‘It’s not just me’: Rasmussen says sexist remarks by fellow Anchorage lawmaker highlight culture women face
ANCHORAGE, Alaska (KTUU) - Wednesday was Rep. Sara Rasmussen’s 31st birthday. But the fact that it was her birthday was not on her mind; she had prepared her notes to announce to the Alaska House of Representatives that she and a colleague had restarted the Women’s Caucus.
In announcing the bipartisan group of women lawmakers, Rasmussen, a Republican representing the Sand Lake area of Anchorage, closed with what she said was her favorite quote: “Here’s to strong women. May we know them, may we be them, and may we raise them.”
What’s unfolded in the day since then has sparked discussions on social media about workplace culture and how women and men are often treated differently.
It is customary on a lawmaker’s birthday for a colleague to give a public word of acknowledgment, as a “special order” in the day’s business.
Immediately following Rasmussen’s announcement, Rep. Zack Fields, a Democrat representing downtown Anchorage, addressed her birthday. He praised her as a lawmaker and said he enjoyed spending time with her husband and children who have been able to join her in Juneau.
“I have recently become aware of a problem caused by the representative in her home district,” Fields said.
He then read part of a social media comment left by a resident on Rasmussen’s Facebook page.
“To be clear, I’m reading from what one of her constituents wrote — quote — ‘Sara can wear a short skirt in Anchorage and stop traffic once the spring clothes can be worn’ — end quote.”
“Madam Speaker,” Fields continued, “I know we all share this voter’s concern about traffic safety, particularly in a neighborhood like Sand Lake, where so many children walk to school. Furthermore, I know nobody in this chamber would be so judgmental to condemn a colleague for being just as the good Lord made her. Nonetheless, this being her birthday, and having heard concerns about safety in her neighborhood, I wanted to let my friend from Sand Lake know that her colleagues and I have teamed up to purchase her a pair of sweatpants that she can wear when she returns to the district this spring. It’s the least we can do for the safety of her residents. Happy Birthday, to our dear friend.”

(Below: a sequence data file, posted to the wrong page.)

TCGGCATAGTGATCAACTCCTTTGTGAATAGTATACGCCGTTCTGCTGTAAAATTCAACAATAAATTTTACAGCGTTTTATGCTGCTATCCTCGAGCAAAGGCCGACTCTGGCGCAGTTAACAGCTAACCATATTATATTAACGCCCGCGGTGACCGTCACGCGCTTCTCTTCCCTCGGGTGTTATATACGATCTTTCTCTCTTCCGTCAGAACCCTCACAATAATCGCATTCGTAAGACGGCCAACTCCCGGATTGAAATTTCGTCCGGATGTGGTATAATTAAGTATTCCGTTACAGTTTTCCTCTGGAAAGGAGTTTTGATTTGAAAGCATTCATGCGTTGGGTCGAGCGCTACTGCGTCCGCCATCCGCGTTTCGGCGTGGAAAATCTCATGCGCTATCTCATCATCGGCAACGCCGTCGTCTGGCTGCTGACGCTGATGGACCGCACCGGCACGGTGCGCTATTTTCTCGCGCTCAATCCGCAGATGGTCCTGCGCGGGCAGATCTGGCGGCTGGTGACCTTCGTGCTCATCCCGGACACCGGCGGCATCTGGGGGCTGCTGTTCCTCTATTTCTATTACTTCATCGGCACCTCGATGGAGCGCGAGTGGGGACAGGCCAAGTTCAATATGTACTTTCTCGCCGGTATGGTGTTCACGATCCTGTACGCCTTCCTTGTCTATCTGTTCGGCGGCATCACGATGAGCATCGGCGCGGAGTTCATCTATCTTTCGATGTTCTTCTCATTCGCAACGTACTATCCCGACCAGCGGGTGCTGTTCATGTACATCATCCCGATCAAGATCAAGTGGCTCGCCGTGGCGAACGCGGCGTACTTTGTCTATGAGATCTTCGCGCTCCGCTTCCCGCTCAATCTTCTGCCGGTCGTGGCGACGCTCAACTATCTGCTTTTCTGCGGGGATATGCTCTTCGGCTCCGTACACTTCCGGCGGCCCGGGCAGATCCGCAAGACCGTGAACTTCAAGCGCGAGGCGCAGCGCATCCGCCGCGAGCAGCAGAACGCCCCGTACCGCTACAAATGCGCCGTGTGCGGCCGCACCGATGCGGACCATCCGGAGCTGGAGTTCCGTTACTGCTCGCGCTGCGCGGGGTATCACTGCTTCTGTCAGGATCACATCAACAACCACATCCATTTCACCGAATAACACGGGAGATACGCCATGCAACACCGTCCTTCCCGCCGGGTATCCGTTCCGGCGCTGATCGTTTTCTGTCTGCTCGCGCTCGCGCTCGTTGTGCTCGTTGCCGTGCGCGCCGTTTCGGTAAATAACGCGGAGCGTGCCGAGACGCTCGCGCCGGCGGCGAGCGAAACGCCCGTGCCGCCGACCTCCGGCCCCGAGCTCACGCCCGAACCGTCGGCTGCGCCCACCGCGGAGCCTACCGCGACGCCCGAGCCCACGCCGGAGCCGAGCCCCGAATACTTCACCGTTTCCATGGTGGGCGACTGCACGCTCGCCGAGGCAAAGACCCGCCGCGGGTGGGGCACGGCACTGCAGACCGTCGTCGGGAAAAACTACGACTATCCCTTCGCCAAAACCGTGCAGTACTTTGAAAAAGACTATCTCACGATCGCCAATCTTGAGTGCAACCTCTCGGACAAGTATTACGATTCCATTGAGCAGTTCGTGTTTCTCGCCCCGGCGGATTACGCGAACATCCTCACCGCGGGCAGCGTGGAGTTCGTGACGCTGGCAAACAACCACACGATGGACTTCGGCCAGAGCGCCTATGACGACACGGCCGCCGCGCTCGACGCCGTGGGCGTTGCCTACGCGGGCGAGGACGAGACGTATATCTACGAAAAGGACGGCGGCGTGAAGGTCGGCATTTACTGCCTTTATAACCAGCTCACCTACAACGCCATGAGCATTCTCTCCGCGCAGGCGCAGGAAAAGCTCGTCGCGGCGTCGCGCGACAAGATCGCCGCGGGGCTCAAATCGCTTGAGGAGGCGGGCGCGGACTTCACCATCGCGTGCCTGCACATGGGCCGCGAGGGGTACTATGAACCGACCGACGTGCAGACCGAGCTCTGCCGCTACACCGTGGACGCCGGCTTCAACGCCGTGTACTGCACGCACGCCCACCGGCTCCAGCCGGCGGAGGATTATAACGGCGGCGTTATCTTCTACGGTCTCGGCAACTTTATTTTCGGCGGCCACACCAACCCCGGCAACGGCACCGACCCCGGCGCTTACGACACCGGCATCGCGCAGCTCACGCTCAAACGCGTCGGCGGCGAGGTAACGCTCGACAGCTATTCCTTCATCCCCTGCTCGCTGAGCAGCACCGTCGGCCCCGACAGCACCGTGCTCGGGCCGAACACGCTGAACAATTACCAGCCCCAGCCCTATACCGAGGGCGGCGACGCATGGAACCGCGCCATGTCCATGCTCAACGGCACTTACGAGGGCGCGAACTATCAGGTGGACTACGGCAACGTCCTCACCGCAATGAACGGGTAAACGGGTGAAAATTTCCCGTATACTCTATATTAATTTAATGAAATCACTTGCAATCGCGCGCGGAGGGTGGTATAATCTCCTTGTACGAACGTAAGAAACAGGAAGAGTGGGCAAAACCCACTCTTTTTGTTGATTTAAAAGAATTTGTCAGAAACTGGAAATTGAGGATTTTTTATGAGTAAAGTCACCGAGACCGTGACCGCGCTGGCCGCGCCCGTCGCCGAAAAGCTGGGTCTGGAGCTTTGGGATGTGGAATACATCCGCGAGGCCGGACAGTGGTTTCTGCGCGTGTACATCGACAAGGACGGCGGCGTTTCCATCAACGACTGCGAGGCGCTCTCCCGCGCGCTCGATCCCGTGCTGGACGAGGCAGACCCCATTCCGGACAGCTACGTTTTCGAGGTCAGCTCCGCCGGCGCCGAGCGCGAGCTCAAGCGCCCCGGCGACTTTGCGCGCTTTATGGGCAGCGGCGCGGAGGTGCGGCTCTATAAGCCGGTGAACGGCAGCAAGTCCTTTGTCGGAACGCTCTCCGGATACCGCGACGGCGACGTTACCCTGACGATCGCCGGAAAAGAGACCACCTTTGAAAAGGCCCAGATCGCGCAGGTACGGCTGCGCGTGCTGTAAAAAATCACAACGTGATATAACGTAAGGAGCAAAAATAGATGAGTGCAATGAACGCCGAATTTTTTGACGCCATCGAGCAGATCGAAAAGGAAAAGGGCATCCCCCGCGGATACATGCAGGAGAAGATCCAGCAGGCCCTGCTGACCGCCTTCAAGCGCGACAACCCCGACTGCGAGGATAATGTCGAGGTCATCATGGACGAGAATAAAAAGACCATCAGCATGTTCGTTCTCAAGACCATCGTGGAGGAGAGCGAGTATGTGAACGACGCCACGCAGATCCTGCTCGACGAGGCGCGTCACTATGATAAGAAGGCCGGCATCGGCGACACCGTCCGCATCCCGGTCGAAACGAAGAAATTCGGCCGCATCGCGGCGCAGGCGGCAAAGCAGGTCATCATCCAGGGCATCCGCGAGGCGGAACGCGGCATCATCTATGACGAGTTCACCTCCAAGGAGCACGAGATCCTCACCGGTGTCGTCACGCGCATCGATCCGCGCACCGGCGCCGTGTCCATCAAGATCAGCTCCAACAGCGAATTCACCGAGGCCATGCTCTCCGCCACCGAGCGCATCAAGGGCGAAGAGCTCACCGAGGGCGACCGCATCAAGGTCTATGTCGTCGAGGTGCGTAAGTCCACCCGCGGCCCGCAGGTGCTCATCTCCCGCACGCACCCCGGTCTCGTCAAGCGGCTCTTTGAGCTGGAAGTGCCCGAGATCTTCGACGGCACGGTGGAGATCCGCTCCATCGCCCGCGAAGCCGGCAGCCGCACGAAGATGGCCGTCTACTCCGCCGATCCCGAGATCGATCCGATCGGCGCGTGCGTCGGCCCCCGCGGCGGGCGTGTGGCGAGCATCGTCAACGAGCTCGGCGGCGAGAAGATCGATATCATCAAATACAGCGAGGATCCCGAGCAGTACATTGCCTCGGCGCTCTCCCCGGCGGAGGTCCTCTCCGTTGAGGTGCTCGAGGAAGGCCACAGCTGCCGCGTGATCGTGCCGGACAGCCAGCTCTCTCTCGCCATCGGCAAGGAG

With all representatives present, the remarks drew a few table-taps in response, what lawmakers substitute for applause while in session.
When given the opportunity to respond, Rasmussen appeared stunned.
“Thank you Madam Speaker. For the first time, I am speechless, so thank you for the eloquent speech,” she said.
Rasmussen told Alaska’s News Source Thursday that she was surprised by Fields’ mention of the comments. The Facebook comment from which Fields had read had compared Rasmussen’s looks to another lawmaker’s, insinuating that her looks had gotten her a seat on the Finance Committee.
Rasmussen said she had seen the comment at the time and ignored it.
“I thought it was a stupid thing to say,” she said.
No one else had called out the man’s comment online. She showed a screenshot to fellow Republican Rep. Kelly Merrick, but hadn’t said anything public about it, or shared it with Fields.
After the session, Fields called Rasmussen to apologize. He told her he hoped he hadn’t offended her and didn’t mean any harm by it, she said.
The two have had a friendly relationship and work together when they have common ground, despite being in opposing parties.
Rasmussen said she did not believe, as Fields had joked, that other lawmakers had been “in” on the birthday wishes. And “no, he didn’t give me any sweatpants,” she said.
In an apology posted to his Facebook page, Fields said his statements on the floor were “inappropriate and in poor taste.”
“I know my comments impacted and harmed not just Rep. Rasmussen, but many women and for that I’m deeply sorry,” he wrote.
“I know I must earn back lost trust and am committed to doing that. It is never appropriate to comment on someone’s body or what they wear, or suggest that women are responsible for what other people do when they see them, ever, and I pledge to do better,” he added.